STUMP » Articles » Chicago and Cook County Update: Tax Bills are Coming » 8 July 2016, 14:01

Where Stu & MP spout off about everything.

Chicago and Cook County Update: Tax Bills are Coming  


8 July 2016, 14:01

Before I get into this particular unpleasantness, there’s loads of unpleasantness in the news lately, no?

Let’s talk about some happy stuff first.

Here’s last week’s good news:

I will see if I can find more happy news for future posts, but in the meantime, here’s some otters:

Here’s the nice people who have been linking me lately:

And my mystery facebook linker.

And great news, the Vladimir Bukovsky fundraiser got linked by Instapundit!

BOB ZUBRIN AND CLAIRE BERLINSKI BOTH SAY THIS IS LEGIT: Vladimir Bukovsky: Brave Freedom Fighter Needs Your Help Now. He’s a Putin critic facing the usual difficulties. More background here.

This was my own posting on the matter.



Cook County taxpayers are outraged after property tax bills showed up in the mail. The bills are skyrocketing this year.

The city of Chicago and its public school district’s fiscal problems literally hit home over the weekend, when property owners saw their second installment tax bills.

Outside the assessor’s office, city homeowners told one property tax horror story after another.

Our taxes increased fivefold,” said William Phillips of Rogers Park. “I was expecting it to go up maybe twice as much but not four to five times as much.”


Well, let’s see what people were told in June:

The average homeowner in north and northwest suburban Cook County will see property taxes increase by $110 in the coming year, according to data released by Cook County Clerk David Orr’s office Monday.

Well, that could be a fivefold increase… if your original taxes were only $30. These stories don’t really mesh.

Let’s go back to that other story:

The bills that arrived over the weekend reflect rising Cook County real estate values and, in Chicago, the city’s $588 million levy increase. Most of it is to restore police and firefighter pensions that Mayor Rahm Emanuel says his predecessors underfunded.

“A number of people across the spectrum, politically, denied, deferred and delayed the day of judgement,” said Mayor Emanuel.

“I don’t think that I’m getting the services for what I’m paying for,” said King.

Sensing taxpayer unrest, Cook County Board President Toni Preckwinkle promised not to consider a property tax increase to resolve her government’s deficit.

And the older story:

The average tax bill for those suburban homeowners comes in at $6,685, up from $6,575 last year, according to Orr’s figures. That’s despite the taxable value of homes in the county’s north and northwest suburban suburbs dropping on average 2.3 percent this year thanks to the way the Illinois Department of Revenue calculates property tax rates in Cook County. The homes’ average taxable value went from $71,267 last year to $69,781 this year, but most tax rates rose along with the amount of tax revenue being sought, which drives up property taxes for most residents.
Homeowners in Wheeling can expect the largest bump with property taxes paid to the village rising 11.3 percent from last year.
Cook County residents in Elgin can also expect an average increase of 11 percent that city officials said was due to wage increases, debt payments and mandated pension obligations. The average Elgin homeowner paid $1,559 last year to the city alone and is on the hook for a $1,731 tab this year, according to Orr’s office.
While suburban homeowners saw modest property tax increases on average, Chicago property owners were tagged with an average 12.8 percent increase in property taxes due to a rate increase to help cover public pension costs.

All told, data from Orr’s office showed property values increased 3.5 percent throughout the county and the county’s 1,400-plus taxing bodies are due more than $13 billion combined for the first time in history. Last year, the total tax bill for all agencies was a little more than $12.4 billion.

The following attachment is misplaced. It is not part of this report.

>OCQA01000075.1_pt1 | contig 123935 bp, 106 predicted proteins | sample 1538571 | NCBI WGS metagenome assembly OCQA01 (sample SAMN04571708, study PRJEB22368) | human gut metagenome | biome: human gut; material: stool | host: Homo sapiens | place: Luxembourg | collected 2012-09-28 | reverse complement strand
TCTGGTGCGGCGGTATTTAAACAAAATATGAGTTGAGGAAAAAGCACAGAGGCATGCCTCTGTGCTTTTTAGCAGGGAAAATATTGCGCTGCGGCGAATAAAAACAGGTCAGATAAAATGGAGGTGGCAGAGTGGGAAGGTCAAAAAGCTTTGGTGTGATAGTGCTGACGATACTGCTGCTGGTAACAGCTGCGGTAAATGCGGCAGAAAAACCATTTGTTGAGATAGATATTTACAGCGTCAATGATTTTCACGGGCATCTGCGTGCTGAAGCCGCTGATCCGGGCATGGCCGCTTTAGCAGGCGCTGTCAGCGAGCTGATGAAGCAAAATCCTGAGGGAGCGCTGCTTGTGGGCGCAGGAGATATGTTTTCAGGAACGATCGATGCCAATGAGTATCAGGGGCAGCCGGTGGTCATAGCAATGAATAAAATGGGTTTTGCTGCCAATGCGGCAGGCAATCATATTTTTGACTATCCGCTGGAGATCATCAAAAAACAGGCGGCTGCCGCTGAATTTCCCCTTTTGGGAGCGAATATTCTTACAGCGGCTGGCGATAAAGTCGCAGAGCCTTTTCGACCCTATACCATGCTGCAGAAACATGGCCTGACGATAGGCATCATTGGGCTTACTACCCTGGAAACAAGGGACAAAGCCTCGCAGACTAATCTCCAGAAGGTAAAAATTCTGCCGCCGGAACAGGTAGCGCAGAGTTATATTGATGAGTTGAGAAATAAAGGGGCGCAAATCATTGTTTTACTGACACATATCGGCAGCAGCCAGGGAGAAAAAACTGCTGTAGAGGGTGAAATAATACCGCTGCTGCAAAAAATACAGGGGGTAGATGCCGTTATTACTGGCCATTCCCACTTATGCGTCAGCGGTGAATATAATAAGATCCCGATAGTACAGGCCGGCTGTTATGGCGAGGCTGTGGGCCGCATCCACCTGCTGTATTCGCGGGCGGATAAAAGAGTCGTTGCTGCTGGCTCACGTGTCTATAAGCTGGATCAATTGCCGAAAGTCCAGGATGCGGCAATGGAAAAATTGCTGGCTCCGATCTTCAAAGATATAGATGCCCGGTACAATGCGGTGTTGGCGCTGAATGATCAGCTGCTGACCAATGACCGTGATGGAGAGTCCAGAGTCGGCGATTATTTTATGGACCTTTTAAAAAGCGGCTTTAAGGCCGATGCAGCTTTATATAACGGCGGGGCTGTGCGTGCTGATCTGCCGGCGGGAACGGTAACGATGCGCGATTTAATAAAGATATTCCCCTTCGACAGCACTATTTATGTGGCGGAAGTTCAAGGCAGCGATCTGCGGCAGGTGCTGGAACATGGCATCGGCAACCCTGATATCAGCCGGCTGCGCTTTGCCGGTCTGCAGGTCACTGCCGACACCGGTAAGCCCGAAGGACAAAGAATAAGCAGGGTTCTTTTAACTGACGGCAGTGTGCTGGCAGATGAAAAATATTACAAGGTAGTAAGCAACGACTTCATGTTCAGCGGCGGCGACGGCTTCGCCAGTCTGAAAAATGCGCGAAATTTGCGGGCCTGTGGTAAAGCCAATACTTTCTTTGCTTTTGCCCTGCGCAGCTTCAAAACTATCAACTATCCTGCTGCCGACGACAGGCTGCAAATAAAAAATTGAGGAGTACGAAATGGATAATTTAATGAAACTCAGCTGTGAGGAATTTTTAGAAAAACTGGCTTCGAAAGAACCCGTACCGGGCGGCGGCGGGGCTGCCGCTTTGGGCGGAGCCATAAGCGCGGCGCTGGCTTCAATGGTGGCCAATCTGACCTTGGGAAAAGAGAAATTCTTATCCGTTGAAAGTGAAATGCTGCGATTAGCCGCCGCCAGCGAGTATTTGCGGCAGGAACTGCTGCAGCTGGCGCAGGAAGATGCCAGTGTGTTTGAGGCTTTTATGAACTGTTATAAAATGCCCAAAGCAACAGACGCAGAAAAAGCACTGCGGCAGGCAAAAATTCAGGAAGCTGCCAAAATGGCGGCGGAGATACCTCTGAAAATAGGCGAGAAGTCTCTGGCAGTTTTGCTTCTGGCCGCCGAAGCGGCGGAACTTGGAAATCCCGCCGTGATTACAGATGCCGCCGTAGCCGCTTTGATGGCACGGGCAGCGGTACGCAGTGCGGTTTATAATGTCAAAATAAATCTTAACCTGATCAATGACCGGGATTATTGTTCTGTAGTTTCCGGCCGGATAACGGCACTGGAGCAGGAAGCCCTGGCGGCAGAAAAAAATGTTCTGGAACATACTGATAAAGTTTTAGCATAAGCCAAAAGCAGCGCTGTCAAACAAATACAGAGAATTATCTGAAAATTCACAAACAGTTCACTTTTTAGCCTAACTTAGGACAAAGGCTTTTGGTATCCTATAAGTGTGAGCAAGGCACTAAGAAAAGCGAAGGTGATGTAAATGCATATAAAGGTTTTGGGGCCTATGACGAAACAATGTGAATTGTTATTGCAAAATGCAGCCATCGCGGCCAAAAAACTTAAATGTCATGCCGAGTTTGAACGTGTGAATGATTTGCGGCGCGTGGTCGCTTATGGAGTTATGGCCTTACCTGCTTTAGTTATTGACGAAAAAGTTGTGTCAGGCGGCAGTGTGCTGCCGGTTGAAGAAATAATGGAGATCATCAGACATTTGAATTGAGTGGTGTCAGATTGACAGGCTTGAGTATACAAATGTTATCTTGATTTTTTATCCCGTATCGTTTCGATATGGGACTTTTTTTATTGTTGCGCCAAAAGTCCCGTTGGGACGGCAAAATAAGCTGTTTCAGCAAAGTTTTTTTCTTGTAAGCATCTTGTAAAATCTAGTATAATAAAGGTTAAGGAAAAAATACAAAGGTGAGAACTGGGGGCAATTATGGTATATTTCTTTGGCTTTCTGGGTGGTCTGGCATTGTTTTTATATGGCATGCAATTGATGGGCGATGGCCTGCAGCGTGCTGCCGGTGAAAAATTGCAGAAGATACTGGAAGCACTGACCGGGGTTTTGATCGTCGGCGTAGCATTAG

I don’t have the data, but I think what’s happening is that while there’s an 11 – 13% total increase in the tax bills, there are some large differences between properties.


Here’s one piece that makes that claim:

(CBS) – Call it sticker shock. The average property tax bill in Chicago is up nearly 13 percent, or $400 over last year.

In some cases, the bills can be more than double. CBS 2’s Vince Gerasole has a look at how some homeowners are trying to fight that.

It came out of nowhere for Chad Lieberman.

“It went up so dramatically I was just so taken aback,” he says.

His upscale Logan Square condo looks out on the popular 606 Trail. That is coming at a price. His property taxes jumped from $3,100 dollars to more than $7,300.


It is calculated on an assessed value that more than doubled, from $192,000 to nearly $430,000.

“I have had to make multiple phone calls to try and understand how assessment price is calculated,” the owner says.

To fund Chicago police and firefighter pensions, hefty tax rate increases were approved last year. But assessed values are also based on location, and living in trendy Logan Square is proving costly.

This is one of the many problems with property taxes. It turns out to be a real political problem in many places — obviously, some people bought properties well before they became pricey. Just because the current market price has jumped up a lot doesn’t mean a long-time property owner could buy at today’s prices. Should they have to move just because their property increased in value due to location? What about when the location has lost a lot of value? You’ll notice that tax offices generally don’t feel like dropping the taxes then.

This is something that’s happening in my own town. I happen to be one of the idiots who bought at the top of the market, so I may be paying a hell of a lot more in taxes than my neighbors who bought decades ago and have twice the size in property and building that we do. (a re-assessment is going on now, and there’s more to it than when we bought that’s an issue…. property taxes are fraught in local politics.)

Another piece on the differential impact:

Chicagoans are confronting their second-installment property tax bills. Prepare for sticker shock. Maybe each envelope should include a shot of bourbon.

The average homeowner’s property tax bill is jumping by roughly 13 percent, though there can be wide swings in either direction. A homeowner whose property has a market value of $225,000 will see his or her bill increase by more than $400. Ouch. In areas of the city where property values have climbed steeply — Gold Coast, South Loop, Streeterville — some property owners could get socked with an additional $5,000 in taxes. Ouch and ouch.

That is damn nasty.